When people say birth control, they normally mean birth control pills, or the Pill. There are many different kinds of birth control pills, although they work on a common premise: the manipulation of the hormones in the female body so that ovulation can be prevented. When taken properly, birth control pills can be up to 99.99 percent effective in preventing pregnancy.
Antibiotics, on the other hand, are meant to kill bacteria in the body; specifically bacteria that causes various illnesses. There are hundreds of different kinds of antibiotics, each differing in strength and formulation.
The idea that antibiotics may interfere with the action of birth control pills and vice versa has been going around for quite sometime. While there is no definitive evidence that supports the interference, there is a possibility that it may occur.
This is due to the effects of certain antibiotics on the liver. When taken, some antibiotics can cause the liver to break down enzymes more aggressively. Estrogen, which birth control pills use to regulate hormone levels in the body, can be broken down. If this happens, ovulation may happen and this can result in unwanted pregnancy.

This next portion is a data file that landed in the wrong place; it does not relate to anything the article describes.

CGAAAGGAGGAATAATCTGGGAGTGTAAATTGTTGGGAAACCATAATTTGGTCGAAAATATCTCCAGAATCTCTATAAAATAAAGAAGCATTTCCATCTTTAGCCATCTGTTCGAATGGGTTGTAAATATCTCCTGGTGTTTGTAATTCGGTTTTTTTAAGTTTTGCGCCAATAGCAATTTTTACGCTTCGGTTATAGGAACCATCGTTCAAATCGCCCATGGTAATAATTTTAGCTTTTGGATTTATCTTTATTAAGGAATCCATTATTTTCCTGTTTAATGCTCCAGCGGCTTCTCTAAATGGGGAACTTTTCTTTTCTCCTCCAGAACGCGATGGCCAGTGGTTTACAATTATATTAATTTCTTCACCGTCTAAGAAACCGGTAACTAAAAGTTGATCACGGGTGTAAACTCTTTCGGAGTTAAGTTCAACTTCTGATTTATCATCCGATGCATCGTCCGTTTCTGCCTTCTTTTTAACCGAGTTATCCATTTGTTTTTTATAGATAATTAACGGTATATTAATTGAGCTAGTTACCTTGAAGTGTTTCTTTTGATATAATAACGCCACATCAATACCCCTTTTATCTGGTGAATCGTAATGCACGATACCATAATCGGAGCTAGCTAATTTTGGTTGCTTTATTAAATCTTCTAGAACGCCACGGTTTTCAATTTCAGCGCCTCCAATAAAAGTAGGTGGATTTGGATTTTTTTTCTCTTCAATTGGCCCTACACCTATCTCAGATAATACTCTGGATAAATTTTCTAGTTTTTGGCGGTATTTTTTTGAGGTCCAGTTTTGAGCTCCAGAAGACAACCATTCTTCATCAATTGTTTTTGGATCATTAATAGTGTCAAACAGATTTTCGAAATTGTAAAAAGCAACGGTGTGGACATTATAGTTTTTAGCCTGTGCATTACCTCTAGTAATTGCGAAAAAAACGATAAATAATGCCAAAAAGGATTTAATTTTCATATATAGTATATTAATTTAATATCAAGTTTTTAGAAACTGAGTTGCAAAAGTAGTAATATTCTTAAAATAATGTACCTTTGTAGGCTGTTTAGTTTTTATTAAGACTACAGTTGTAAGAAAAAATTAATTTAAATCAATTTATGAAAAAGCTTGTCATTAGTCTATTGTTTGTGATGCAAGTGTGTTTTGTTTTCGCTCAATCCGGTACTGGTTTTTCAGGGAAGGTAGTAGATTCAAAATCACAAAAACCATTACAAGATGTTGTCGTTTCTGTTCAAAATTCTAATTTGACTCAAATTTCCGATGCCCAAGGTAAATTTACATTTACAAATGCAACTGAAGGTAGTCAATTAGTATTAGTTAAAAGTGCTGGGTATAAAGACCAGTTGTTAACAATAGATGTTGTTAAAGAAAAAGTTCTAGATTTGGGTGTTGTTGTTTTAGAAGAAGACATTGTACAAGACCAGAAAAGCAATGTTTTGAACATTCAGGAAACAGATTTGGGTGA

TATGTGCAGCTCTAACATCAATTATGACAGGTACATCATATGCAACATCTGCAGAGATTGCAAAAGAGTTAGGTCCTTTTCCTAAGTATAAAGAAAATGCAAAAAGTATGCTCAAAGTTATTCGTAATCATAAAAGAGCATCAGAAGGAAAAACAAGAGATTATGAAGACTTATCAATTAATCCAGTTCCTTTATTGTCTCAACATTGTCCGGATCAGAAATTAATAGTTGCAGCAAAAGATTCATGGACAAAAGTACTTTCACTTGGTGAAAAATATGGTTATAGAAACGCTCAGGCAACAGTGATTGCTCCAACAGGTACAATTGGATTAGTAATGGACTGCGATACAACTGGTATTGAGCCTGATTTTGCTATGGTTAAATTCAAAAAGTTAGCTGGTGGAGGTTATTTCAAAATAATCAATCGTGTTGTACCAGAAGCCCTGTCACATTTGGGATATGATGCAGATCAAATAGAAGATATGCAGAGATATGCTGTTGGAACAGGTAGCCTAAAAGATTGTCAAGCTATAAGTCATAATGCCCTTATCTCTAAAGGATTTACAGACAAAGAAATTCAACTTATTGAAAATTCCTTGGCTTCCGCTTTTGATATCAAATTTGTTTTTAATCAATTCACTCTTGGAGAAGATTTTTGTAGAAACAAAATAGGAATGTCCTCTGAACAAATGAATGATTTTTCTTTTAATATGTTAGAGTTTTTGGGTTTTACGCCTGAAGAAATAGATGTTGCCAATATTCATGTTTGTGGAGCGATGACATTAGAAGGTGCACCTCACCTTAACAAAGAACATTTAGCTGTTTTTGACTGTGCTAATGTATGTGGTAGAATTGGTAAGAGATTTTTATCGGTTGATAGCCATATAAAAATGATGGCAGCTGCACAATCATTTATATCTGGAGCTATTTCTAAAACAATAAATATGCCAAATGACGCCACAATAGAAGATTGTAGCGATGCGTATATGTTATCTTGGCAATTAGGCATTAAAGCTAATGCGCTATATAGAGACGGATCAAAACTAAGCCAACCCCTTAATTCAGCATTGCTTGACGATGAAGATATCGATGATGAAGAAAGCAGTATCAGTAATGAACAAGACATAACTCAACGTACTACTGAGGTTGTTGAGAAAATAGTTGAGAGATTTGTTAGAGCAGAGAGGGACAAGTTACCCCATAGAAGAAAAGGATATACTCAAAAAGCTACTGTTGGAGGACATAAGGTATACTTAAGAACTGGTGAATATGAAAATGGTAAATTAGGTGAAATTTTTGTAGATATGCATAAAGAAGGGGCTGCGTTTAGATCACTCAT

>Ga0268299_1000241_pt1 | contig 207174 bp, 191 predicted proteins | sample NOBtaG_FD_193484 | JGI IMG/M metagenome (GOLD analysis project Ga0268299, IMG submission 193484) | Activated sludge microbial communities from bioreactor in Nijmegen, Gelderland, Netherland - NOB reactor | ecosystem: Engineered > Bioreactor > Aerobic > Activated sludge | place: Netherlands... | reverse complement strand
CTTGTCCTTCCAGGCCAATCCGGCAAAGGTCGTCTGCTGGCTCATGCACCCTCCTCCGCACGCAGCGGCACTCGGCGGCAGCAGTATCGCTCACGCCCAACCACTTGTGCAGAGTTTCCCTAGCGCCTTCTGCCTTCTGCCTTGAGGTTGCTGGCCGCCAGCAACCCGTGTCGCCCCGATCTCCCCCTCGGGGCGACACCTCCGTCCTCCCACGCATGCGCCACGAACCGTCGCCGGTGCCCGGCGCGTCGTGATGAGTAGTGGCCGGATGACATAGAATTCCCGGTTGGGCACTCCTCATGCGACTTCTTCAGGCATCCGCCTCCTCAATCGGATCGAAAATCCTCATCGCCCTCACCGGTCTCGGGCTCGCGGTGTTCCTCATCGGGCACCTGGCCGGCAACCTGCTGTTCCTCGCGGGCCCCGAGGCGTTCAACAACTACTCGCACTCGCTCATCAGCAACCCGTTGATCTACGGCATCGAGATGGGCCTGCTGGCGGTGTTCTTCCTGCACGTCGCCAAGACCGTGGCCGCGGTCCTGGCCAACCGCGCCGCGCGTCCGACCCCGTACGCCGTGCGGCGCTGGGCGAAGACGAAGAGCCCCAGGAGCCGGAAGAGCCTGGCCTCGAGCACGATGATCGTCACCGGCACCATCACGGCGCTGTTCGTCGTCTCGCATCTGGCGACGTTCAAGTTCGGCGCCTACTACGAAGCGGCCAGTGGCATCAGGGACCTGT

Again, this is only a mere possibility. You also have to take into consideration that not all antibiotics have this effect on the liver. One thing that you can do is to consult thoroughly with your doctor. If you are taking birth control pills and you get ill, you have to let your doctor know immediately that you are on the pill. He can then determine which kind of antibiotic is safe to take.